mapData from the source is replaced by existing data on the target.Users, organizations
renameData from the source is renamed, then copied over to the target.Users, organizations, repositories
map_or_renameIf the target exists, map to that target. Otherwise, rename the imported model.Users
mergeData from the source is combined with existing data on the target.Teams

We strongly suggest you review the conflicts.csv file and use ghe-migrator audit to ensure that the proper actions are being taken. If everything looks good, you can continue to "Migrating data to GitHub Enterprise Server".

Resolving migration conflicts or setting up custom mappings

If you believe that ghe-migrator will perform an incorrect change, you can make corrections by changing the data in conflicts.csv. You can make changes to any of the rows in conflicts.csv.

For example, let's say you notice that the octocat user from the source is being mapped to octocat on the target.


You can choose to map the user to a different user on the target. Suppose you know that octocat should actually be monalisa on the target. You can change the target_url column in conflicts.csv to refer to monalisa.


As another example, if you want to rename the octo-org/widgets repository to octo-org/amazing-widgets on the target instance, change the target_url to octo-org/amazing-widgets and the recommend_action to rename.


Adding custom mappings

A common scenario during a migration is for migrated users to have different usernames on the target than they have on the source.

Given a list of usernames from the source and a list of usernames on the target, you can build a CSV file with custom mappings and then apply it to ensure each user's username and content is correctly attributed to them at the end of a migration.

You can quickly generate a CSV of users being migrated in the CSV format needed to apply custom mappings by using the ghe-migrator audit command:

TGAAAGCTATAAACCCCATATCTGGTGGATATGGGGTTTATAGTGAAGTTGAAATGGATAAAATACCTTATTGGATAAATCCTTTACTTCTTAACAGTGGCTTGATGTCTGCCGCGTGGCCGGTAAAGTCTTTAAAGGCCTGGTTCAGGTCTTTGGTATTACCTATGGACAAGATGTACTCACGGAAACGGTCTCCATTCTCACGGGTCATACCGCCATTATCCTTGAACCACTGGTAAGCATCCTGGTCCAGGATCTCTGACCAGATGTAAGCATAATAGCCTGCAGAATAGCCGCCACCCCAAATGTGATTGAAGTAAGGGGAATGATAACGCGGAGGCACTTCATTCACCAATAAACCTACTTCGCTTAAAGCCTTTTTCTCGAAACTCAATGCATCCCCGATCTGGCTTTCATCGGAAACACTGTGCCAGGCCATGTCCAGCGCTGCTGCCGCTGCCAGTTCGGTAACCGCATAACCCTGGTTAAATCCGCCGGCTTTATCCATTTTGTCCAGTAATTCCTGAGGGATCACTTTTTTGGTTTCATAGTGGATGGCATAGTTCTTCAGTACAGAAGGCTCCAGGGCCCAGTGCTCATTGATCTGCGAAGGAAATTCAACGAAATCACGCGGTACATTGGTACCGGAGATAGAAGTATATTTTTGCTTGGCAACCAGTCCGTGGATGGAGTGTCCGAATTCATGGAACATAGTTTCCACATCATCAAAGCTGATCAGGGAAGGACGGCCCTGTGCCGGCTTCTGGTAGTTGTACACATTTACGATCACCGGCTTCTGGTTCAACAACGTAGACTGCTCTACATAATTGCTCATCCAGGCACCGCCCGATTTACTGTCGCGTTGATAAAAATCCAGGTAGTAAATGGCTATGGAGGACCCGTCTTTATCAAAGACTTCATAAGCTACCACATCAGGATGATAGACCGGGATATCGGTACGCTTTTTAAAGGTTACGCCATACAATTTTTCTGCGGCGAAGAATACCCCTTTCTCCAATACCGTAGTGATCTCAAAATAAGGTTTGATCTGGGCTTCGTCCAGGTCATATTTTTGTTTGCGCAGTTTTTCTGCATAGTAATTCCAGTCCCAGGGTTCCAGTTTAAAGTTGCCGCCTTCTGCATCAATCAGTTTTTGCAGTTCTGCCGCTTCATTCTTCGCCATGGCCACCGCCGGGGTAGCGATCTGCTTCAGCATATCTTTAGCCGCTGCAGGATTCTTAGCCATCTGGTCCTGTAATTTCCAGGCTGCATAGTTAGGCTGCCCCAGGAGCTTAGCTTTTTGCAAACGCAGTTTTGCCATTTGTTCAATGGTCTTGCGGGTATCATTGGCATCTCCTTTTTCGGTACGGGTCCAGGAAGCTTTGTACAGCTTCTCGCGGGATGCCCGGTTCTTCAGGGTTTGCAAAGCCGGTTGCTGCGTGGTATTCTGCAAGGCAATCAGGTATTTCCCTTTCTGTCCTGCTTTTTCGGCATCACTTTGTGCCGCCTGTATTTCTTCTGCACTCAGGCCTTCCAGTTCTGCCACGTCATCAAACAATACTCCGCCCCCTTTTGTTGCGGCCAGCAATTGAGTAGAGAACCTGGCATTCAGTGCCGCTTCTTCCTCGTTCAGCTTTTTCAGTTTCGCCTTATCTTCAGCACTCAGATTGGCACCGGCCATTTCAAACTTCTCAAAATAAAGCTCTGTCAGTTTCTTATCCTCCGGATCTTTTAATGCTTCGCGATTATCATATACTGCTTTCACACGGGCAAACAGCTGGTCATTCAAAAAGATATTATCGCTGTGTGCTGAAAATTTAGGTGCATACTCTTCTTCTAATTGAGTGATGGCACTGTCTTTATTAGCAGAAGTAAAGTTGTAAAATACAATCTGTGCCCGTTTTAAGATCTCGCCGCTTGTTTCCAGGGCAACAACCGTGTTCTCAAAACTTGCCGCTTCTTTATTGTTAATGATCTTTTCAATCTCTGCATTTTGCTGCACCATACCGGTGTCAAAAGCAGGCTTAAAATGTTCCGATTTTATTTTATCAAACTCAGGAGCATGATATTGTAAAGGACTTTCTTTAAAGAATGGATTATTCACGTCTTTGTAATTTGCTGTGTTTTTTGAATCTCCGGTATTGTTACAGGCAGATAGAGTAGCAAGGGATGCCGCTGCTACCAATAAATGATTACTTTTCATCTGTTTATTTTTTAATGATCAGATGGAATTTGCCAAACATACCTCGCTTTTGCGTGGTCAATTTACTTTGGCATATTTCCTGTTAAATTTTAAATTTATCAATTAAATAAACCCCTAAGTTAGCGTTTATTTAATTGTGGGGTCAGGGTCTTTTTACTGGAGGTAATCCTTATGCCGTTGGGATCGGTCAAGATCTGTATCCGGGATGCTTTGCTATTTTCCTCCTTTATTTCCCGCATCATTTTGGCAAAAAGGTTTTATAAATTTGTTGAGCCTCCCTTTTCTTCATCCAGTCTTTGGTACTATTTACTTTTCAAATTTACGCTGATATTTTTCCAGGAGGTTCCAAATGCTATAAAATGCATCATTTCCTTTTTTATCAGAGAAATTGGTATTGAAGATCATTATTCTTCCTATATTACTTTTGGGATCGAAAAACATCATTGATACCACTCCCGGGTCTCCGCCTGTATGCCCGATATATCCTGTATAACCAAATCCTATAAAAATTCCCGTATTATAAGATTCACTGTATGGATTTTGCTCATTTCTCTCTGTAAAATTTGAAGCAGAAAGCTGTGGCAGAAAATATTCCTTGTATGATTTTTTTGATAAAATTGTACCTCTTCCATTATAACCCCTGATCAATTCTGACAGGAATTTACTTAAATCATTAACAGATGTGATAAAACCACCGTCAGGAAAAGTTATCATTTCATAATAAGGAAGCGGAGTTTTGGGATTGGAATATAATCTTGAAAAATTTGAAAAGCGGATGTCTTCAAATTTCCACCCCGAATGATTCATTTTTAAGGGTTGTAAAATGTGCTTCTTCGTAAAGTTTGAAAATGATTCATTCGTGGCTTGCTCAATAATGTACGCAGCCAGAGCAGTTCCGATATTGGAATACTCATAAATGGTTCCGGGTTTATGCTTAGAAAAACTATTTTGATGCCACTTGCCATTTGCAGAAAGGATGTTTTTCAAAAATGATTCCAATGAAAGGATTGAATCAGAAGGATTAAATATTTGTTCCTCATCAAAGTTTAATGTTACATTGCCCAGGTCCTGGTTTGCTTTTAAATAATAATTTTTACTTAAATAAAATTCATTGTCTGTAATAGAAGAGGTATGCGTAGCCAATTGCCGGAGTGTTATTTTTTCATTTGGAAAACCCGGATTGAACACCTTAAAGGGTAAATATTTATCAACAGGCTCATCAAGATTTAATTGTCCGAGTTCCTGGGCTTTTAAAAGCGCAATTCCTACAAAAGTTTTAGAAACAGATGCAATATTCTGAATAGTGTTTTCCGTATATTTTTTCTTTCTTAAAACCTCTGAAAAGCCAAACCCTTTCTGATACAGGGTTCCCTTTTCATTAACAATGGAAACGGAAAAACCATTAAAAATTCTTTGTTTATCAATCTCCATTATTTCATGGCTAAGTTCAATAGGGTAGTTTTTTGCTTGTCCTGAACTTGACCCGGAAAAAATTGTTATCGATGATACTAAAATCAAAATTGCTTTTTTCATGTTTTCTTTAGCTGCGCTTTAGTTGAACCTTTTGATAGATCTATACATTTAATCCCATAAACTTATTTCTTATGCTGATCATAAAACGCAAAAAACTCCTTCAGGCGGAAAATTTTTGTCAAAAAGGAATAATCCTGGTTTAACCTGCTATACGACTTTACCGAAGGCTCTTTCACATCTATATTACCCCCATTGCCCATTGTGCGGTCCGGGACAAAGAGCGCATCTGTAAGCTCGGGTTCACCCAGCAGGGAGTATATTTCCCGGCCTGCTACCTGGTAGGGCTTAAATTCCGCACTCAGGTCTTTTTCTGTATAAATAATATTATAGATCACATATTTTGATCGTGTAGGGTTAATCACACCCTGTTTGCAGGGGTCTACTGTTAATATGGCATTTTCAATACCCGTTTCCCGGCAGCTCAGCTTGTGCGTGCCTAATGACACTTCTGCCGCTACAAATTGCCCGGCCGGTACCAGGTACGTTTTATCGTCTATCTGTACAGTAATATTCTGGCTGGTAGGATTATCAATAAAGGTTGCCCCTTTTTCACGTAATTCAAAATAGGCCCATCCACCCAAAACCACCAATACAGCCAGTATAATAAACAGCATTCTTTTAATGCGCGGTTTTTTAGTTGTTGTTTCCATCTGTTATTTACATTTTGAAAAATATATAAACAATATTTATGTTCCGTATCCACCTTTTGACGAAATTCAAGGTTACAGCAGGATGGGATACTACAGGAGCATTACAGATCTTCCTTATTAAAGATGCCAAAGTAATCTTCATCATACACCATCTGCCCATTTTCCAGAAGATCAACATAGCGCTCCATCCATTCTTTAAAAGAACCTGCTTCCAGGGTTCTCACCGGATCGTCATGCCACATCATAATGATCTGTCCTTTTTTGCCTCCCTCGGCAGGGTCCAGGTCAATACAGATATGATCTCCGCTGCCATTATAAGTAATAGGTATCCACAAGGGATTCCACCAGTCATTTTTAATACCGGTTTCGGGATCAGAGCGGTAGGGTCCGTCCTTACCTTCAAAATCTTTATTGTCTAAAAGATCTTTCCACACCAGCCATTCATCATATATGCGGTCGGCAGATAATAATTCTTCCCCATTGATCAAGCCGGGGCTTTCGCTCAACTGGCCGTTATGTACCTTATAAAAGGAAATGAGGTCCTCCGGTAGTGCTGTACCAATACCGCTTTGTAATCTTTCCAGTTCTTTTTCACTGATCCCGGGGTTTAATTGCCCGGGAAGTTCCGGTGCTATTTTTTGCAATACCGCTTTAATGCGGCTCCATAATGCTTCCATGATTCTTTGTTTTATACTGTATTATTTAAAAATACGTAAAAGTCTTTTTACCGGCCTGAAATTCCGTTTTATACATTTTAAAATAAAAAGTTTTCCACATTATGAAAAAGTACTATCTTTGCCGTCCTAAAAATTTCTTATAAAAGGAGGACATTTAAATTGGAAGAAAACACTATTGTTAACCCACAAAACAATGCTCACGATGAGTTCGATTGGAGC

$ ghe-migrator audit -m user -g MIGRATION-GUID > users.csv

Now, you can edit that CSV and enter the new URL for each user you would like to map or rename, and then update the fourth column to have map or rename as appropriate.

For example, to rename the user octocat to monalisa on the target you would create a row with the following content:


The same process can be used to create mappings for each record that supports custom mappings. For more information, see our table on the possible mappings for records.

Applying modified migration data

  1. After making changes, use the scp command to apply your modified conflicts.csv (or any other mapping .csv file in the correct format) to the target instance:

    $ scp -P 122 ~/Desktop/conflicts.csv admin@HOSTNAME:/home/admin/
  2. Re-map the migration data using the ghe-migrator map command, passing in the path to your modified .csv file and the Migration GUID:

    $ ghe-migrator map -i conflicts.csv  -g MIGRATION-GUID
  3. If the ghe-migrator map -i conflicts.csv -g MIGRATION-GUID command reports that conflicts still exist, run through the migration conflict resolution process again.